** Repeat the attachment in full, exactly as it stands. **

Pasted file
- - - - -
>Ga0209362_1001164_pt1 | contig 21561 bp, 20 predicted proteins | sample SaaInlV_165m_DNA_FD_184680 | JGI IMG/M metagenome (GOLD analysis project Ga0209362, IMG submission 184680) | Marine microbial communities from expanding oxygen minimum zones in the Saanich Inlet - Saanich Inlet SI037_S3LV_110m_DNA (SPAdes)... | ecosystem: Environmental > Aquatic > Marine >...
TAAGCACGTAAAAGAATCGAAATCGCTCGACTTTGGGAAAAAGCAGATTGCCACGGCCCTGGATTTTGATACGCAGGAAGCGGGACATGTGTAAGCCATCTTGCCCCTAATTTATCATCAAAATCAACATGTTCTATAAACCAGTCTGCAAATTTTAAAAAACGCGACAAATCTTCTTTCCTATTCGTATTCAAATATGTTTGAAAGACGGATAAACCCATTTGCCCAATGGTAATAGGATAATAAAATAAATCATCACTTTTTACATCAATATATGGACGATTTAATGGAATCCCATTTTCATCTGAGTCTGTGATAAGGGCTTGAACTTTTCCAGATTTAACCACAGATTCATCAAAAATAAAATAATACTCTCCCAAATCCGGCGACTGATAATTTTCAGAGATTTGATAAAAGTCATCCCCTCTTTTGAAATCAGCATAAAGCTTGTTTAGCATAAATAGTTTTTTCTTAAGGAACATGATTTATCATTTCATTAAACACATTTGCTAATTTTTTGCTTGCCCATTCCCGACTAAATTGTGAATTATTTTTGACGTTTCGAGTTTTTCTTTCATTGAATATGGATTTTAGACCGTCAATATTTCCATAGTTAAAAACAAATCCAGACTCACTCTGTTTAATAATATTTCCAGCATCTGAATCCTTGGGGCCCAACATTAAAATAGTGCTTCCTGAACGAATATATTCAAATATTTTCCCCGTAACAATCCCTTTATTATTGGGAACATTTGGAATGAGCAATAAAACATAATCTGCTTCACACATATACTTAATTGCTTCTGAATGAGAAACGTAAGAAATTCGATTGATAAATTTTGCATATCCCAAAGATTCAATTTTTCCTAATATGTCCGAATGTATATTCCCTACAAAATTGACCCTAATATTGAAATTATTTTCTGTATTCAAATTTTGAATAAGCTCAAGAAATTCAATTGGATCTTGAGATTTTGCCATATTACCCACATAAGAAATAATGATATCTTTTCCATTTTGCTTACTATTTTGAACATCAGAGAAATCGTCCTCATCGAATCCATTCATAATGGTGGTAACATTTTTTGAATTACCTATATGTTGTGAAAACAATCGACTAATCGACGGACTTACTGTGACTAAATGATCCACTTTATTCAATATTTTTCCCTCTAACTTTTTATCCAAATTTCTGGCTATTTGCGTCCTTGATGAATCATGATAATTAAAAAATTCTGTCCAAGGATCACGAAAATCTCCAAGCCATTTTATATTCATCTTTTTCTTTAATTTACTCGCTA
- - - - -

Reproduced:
>Ga0209362_1001164_pt1 | contig 21561 bp, 20 predicted proteins | sample SaaInlV_165m_DNA_FD_184680 | JGI IMG/M metagenome (GOLD analysis project Ga0209362, IMG submission 184680) | Marine microbial communities from expanding oxygen minimum zones in the Saanich Inlet - Saanich Inlet SI037_S3LV_110m_DNA (SPAdes)... | ecosystem: Environmental > Aquatic > Marine >...
TAAGCACGTAAAAGAATCGAAATCGCTCGACTTTGGGAAAAAGCAGATTGCCACGGCCCTGGATTTTGATACGCAGGAAGCGGGACATGTGTAAGCCATCTTGCCCCTAATTTATCATCAAAATCAACATGTTCTATAAACCAGTCTGCAAATTTTAAAAAACGCGACAAATCTTCTTTCCTATTCGTATTCAAATATGTTTGAAAGACGGATAAACCCATTTGCCCAATGGTAATAGGATAATAAAATAAATCATCACTTTTTACATCAATATATGGACGATTTAATGGAATCCCATTTTCATCTGAGTCTGTGATAAGGGCTTGAACTTTTCCAGATTTAACCACAGATTCATCAAAAATAAAATAATACTCTCCCAAATCCGGCGACTGATAATTTTCAGAGATTTGATAAAAGTCATCCCCTCTTTTGAAATCAGCATAAAGCTTGTTTAGCATAAATAGTTTTTTCTTAAGGAACATGATTTATCATTTCATTAAACACATTTGCTAATTTTTTGCTTGCCCATTCCCGACTAAATTGTGAATTATTTTTGACGTTTCGAGTTTTTCTTTCATTGAATATGGATTTTAGACCGTCAATATTTCCATAGTTAAAAACAAATCCAGACTCACTCTGTTTAATAATATTTCCAGCATCTGAATCCTTGGGGCCCAACATTAAAATAGTGCTTCCTGAACGAATATATTCAAATATTTTCCCCGTAACAATCCCTTTATTATTGGGAACATTTGGAATGAGCAATAAAACATAATCTGCTTCACACATATACTTAATTGCTTCTGAATGAGAAACGTAAGAAATTCGATTGATAAATTTTGCATATCCCAAAGATTCAATTTTTCCTAATATGTCCGAATGTATATTCCCTACAAAATTGACCCTAATATTGAAATTATTTTCTGTATTCAAATTTTGAATAAGCTCAAGAAATTCAATTGGATCTTGAGATTTTGCCATATTACCCACATAAGAAATAATGATATCTTTTCCATTTTGCTTACTATTTTGAACATCAGAGAAATCGTCCTCATCGAATCCATTCATAATGGTGGTAACATTTTTTGAATTACCTATATGTTGTGAAAACAATCGACTAATCGACGGACTTACTGTGACTAAATGATCCACTTTATTCAATATTTTTCCCTCTAACTTTTTATCCAAATTTCTGGCTATTTGCGTCCTTGATGAATCATGATAATTAAAAAATTCTGTCCAAGGATCACGAAAATCTCCAAGCCATTTTATATTCATCTTTTTCTTTAATTTACTCGCTA